As part of NHS Ayrshire & Arran’s End PJ paralysis campaign, staff from University Hospital Crosshouse have come up with some innovative ideas to help patients keep as active as possible while they are in hospital. And the Acute Stroke Unit (ASU) has taken this one step further by transforming a wall into a ‘Road to Recovery’.
Local artist, Frank Carty, has painted dynamic pictures and inspirational messages to motivate patients to get up and about to support early recovery. The ‘Road to Recovery’ was funded by our Hospital Volunteers, with patients, relatives and staff involved at every stage.
Christine Somerville, Senior Charge Nurse for the unit explains: “Stroke often happens with no warning and can result in patients being paralysed and unable to communicate. The quality of recovery improves with specialised care, preventing complications and early mobilisation.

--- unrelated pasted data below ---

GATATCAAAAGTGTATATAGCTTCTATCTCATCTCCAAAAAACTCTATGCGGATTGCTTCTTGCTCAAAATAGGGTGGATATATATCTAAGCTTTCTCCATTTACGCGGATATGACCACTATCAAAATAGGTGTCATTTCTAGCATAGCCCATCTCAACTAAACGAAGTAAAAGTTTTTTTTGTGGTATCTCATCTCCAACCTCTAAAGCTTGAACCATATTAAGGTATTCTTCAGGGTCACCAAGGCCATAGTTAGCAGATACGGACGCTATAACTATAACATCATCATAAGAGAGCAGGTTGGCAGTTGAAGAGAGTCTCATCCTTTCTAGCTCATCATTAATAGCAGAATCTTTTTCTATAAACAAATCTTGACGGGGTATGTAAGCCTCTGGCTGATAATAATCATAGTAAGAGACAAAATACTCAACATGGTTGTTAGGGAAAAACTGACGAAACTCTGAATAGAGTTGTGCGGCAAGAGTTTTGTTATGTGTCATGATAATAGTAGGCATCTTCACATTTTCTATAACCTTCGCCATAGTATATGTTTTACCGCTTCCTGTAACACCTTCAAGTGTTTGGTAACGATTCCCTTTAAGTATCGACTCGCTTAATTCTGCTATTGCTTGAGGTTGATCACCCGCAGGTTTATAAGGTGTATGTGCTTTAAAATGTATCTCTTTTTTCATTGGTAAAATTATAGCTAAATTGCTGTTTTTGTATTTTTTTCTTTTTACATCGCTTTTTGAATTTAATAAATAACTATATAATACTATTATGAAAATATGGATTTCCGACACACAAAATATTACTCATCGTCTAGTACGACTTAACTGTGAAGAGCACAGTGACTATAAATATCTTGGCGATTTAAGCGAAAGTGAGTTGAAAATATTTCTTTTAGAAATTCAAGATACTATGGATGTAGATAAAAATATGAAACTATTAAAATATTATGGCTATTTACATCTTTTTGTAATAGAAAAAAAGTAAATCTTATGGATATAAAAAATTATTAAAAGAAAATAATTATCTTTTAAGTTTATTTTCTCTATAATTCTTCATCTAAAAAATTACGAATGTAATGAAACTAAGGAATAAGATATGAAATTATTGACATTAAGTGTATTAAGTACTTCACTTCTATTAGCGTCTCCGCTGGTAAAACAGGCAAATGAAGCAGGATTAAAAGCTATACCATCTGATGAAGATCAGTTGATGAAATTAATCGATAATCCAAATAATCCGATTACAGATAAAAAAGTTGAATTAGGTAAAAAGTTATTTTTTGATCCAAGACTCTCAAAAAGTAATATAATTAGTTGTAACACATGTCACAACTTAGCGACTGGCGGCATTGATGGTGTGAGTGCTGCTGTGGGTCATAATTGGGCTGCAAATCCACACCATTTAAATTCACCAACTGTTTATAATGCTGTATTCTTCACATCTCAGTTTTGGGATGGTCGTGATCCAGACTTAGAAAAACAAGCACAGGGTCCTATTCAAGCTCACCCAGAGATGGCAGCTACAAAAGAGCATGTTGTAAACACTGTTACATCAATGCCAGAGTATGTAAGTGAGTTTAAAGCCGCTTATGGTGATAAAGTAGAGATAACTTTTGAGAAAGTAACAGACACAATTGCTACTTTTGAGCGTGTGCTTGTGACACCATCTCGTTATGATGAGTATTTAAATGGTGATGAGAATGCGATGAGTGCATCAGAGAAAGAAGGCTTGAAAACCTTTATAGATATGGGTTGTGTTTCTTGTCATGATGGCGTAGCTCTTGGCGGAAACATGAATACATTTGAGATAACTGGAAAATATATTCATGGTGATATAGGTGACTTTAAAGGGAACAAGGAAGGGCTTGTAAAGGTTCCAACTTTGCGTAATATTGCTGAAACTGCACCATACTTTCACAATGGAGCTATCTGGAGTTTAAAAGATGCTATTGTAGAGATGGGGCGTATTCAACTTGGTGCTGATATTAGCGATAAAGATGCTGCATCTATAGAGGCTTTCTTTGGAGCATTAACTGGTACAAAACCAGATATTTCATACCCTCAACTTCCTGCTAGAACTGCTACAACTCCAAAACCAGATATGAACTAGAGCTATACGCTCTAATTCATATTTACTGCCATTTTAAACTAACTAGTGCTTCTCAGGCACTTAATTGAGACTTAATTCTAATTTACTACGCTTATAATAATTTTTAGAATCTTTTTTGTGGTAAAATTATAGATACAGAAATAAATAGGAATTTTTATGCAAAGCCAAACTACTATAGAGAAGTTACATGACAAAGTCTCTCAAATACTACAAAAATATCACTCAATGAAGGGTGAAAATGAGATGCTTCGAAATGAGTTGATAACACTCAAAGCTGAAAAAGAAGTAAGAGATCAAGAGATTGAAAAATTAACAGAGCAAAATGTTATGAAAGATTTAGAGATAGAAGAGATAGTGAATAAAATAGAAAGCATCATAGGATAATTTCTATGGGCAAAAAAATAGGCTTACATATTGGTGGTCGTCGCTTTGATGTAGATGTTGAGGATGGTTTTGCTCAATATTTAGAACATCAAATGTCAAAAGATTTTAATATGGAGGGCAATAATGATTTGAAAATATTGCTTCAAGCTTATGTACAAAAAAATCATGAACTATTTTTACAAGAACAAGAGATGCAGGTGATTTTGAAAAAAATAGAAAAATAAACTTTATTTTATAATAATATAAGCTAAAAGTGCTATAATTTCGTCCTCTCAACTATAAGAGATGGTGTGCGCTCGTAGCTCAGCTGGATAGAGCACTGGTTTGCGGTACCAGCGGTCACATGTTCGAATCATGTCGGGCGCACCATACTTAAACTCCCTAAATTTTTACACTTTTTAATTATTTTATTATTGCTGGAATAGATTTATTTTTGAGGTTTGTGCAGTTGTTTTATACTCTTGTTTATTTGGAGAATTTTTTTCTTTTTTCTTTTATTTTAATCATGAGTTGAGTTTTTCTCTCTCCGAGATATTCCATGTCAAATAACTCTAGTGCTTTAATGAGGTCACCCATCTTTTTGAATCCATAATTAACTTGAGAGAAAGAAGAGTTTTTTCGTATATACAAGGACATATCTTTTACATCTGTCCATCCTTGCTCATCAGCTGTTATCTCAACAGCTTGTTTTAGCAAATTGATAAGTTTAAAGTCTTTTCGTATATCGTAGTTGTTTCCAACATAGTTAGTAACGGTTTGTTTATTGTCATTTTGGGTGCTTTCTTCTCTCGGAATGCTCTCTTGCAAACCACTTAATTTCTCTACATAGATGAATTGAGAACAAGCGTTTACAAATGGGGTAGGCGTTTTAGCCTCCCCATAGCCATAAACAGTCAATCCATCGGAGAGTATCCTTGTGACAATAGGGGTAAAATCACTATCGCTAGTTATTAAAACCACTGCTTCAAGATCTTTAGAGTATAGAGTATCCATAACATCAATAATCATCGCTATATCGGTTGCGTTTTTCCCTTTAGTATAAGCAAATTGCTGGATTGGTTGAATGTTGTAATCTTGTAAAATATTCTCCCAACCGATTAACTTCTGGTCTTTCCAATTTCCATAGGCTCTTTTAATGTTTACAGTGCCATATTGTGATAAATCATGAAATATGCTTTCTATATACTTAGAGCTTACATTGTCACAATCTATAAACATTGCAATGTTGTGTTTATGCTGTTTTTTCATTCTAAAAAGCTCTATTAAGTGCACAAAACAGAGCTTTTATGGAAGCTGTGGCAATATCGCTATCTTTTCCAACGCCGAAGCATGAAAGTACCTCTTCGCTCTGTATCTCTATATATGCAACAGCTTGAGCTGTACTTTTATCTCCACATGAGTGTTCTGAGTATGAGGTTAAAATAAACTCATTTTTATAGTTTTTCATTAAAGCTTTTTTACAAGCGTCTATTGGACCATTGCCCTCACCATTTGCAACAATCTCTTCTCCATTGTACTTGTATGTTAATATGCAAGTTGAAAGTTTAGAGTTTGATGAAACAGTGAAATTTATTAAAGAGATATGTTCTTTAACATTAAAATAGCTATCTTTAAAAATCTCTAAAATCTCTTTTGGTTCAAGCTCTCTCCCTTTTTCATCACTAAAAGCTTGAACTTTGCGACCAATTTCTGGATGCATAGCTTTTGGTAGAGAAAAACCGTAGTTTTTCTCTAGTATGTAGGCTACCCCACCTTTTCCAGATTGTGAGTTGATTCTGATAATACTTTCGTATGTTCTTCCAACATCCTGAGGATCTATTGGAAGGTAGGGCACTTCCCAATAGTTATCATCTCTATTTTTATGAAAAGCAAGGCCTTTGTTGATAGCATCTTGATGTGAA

“To encourage people to start walking, we decided to transform an area in our unit to make it more motivational. So with funding from our Hospital Volunteers, we commissioned our ‘Road to Recovery’ wall. Painted with 3D designs of famous Ayrshire landmarks, it has inspirational quotes at each stage starting with a Chinese Proverb from the Tao Te Ching: ‘The longest journey starts with a single step.’
“We want to stimulate patients to walk a little further each day, encourage meaningful discussions, assist with cognitive impairment and really enhance each patient’s experience as they recover.”
When we are unwell, traditionally we put our pyjamas on. There is an assumption that we should go to bed and rest to recover. For some patients, this is necessary for a period of time. Yet when patients stay in bed too long in hospital, they become less able to get up, get washed and dressed and moving. This means they can struggle to get back to normal when they go home. This is called deconditioning.
Recent studies have shown that for some patients, spending 10 days in bed ages their muscles by 10 years. One week of bed rest results in 10 per cent muscle loss. People who stay in pyjamas or gowns for longer than needed have higher risk of infection, lose mobility, fitness and strength.
The End PJ paralysis campaign aims to stop patients staying in bed too long and encourages them to get up, get dressed and keep moving.